In physical therapy, we often recommend that our patients use either ice or heat as an adjunct to their treatment, but which one should you use and why?
In some cases, one is preferred over the other, but often, it comes down to personal preference.
Reasons to use ice to treat pain or injury:
1. Decrease inflammation
2. Decrease pain/numb the area
3. Decrease muscle spasm
4. Calm tissues down after potentially aggravating activities
In the case of an acute injury (i.e. ankle sprain), ice is always recommended over heat for the first few days following the injury. With an acute injury often comes swelling. When swelling is present, the healing process for the tissues is delayed. In order to decrease swelling in an area, ice is preferred for its effect on restricting blood flow to the affected area. You may also choose to use ice to decrease pain or muscle spasms. Generally, ice is also recommended after performing exercise or activities that may potentially be irritating to the tissues, or at the end of the day to help calm the tissues down.
You can use an ice pack by applying it to the affected area for 10-15 minutes. Always make sure to keep a thin layer of fabric like a t-shirt or a pillowcase between the ice pack and your skin to protect from frostbite. Wait at least an hour before applying ice to the area again.
Reasons to use heat to treat pain or injury:
1. Improve soft tissue mobility
2. Increase blood flow
3. Decrease muscle spasm
4. Warm-up tissues before activity or exercise in order to increase extensibility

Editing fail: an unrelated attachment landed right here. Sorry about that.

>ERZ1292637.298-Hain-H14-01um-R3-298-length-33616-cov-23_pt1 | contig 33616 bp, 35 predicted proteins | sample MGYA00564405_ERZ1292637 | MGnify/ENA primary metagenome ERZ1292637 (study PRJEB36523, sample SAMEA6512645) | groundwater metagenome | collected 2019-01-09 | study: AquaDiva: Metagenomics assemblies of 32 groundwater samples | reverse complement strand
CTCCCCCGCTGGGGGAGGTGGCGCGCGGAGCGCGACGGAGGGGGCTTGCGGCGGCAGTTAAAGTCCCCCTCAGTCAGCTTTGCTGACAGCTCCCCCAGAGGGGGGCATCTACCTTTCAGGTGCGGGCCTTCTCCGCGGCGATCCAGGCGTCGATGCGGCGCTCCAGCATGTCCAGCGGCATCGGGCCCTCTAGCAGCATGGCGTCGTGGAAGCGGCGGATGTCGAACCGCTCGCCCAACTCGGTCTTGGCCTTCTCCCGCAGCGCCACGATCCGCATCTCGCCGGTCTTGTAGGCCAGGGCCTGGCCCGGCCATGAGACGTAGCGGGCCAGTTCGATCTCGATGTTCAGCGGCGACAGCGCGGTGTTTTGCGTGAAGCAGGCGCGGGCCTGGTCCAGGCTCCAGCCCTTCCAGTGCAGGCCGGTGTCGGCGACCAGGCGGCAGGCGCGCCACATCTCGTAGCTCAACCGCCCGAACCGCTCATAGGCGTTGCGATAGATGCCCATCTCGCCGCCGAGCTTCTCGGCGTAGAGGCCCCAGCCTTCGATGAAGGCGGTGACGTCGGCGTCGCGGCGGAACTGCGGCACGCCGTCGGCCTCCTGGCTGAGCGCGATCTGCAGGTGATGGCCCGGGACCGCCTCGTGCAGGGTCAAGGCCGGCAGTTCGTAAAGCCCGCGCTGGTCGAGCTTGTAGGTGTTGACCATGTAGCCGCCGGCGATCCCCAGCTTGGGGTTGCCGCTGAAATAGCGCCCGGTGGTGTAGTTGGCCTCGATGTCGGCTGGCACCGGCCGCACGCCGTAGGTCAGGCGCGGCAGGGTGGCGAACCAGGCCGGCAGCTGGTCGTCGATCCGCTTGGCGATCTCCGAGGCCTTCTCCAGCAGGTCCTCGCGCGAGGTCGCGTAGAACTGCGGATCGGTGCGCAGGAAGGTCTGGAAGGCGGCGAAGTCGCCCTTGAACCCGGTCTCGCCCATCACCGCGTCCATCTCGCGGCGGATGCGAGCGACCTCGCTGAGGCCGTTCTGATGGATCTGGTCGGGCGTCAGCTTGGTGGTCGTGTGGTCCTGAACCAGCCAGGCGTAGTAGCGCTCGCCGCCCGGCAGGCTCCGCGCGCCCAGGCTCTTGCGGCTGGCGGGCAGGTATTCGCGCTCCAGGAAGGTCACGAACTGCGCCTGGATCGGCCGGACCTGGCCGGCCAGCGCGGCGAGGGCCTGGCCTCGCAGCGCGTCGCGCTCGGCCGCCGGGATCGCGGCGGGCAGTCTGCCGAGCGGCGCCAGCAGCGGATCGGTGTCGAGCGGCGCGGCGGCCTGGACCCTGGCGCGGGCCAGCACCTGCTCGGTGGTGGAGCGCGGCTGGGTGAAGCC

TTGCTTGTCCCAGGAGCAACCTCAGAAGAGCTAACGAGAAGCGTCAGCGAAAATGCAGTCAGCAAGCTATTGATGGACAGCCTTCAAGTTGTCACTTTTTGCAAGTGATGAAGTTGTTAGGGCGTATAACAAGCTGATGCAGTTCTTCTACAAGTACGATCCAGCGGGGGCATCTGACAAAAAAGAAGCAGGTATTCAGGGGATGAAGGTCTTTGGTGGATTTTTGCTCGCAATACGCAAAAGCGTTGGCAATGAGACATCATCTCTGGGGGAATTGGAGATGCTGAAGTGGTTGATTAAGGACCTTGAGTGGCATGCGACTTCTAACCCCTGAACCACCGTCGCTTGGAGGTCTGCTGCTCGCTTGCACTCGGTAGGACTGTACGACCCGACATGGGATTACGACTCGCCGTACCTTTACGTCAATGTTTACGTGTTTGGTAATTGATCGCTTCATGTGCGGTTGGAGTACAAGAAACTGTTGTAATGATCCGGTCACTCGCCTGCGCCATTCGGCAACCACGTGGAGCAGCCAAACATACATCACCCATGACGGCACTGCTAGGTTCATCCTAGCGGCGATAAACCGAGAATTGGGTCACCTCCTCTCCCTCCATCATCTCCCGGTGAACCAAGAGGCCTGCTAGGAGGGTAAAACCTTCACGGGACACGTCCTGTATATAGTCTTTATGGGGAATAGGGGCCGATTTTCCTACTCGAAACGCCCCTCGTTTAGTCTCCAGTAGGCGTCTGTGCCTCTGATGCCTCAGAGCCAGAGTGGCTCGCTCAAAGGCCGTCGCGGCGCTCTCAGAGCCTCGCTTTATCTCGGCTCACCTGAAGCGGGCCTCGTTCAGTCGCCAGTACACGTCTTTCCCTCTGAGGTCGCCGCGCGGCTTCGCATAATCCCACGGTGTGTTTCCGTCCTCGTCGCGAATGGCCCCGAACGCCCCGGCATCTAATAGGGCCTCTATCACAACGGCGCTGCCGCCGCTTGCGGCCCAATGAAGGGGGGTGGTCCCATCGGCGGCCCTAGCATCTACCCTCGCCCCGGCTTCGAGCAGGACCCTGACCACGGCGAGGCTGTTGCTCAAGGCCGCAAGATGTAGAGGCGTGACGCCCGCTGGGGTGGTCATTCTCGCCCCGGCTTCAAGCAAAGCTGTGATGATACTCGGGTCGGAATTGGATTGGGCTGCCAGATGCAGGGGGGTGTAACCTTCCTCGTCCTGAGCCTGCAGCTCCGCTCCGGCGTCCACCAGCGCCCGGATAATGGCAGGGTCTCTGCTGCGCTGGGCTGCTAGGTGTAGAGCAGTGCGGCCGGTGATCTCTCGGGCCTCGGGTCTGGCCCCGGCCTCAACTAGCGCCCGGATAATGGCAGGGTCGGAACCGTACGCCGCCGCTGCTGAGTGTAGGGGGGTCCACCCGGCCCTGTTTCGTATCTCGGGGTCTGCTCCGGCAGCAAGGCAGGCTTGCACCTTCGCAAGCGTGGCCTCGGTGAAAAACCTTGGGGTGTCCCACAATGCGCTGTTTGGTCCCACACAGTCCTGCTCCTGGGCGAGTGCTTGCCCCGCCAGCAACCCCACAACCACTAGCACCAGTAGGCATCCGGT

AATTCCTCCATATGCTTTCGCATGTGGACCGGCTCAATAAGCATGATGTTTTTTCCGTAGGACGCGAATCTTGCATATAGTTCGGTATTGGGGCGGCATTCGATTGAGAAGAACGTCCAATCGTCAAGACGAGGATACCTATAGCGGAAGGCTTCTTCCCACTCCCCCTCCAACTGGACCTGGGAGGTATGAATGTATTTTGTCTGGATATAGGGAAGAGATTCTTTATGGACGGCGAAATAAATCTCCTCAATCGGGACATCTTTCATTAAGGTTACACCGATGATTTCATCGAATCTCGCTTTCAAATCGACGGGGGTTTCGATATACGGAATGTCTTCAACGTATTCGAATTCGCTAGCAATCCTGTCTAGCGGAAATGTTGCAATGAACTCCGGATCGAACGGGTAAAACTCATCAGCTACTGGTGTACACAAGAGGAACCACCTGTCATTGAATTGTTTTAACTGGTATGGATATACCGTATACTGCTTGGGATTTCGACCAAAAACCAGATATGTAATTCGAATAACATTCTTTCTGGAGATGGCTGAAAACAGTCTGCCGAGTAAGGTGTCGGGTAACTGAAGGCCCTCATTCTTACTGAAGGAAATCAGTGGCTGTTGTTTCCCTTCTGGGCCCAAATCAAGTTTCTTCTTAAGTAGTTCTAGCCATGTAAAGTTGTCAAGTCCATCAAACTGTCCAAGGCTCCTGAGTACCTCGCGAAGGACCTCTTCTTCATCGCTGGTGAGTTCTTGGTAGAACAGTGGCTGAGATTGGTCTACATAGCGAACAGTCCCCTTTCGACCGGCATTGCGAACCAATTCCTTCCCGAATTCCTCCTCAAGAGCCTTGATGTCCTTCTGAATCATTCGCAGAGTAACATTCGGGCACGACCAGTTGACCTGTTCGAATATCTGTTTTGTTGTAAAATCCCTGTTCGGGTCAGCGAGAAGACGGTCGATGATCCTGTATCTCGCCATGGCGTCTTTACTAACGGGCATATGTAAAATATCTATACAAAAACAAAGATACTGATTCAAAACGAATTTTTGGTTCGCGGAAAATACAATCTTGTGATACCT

Generally, heat is recommended in cases where we want to improve blood flow to the affected tissues. If you are experiencing chronic muscle stiffness, for example, heat may be a good choice to help warm up the muscles and joints before engaging in exercise or other activities. Warming up the tissues, along with use of prescribed stretches and exercises from your physical therapist may help decrease risk of injury by improving tissue extensibility before performing the task at hand. Heat may be a good choice to use first thing in the morning to help your joints and muscles warm up for the day.
To use heat, simply apply your heating pad to the affected area for 10-20 minutes. If you are using an electric heating pad, please make sure not to fall asleep while using the heat to help ensure safety. A good option might be a microwaveable rice or corn bag that will gradually cool down over time. Make sure the heating pad is not too hot before applying to protect your skin from burns.
Please remember that these are all general recommendations, and what works well for some may not work well for others. If you have any questions or are experiencing any injuries that aren’t improving with use of heat or ice, please make an appointment with a physical therapist at Performance Therapies for further evaluation.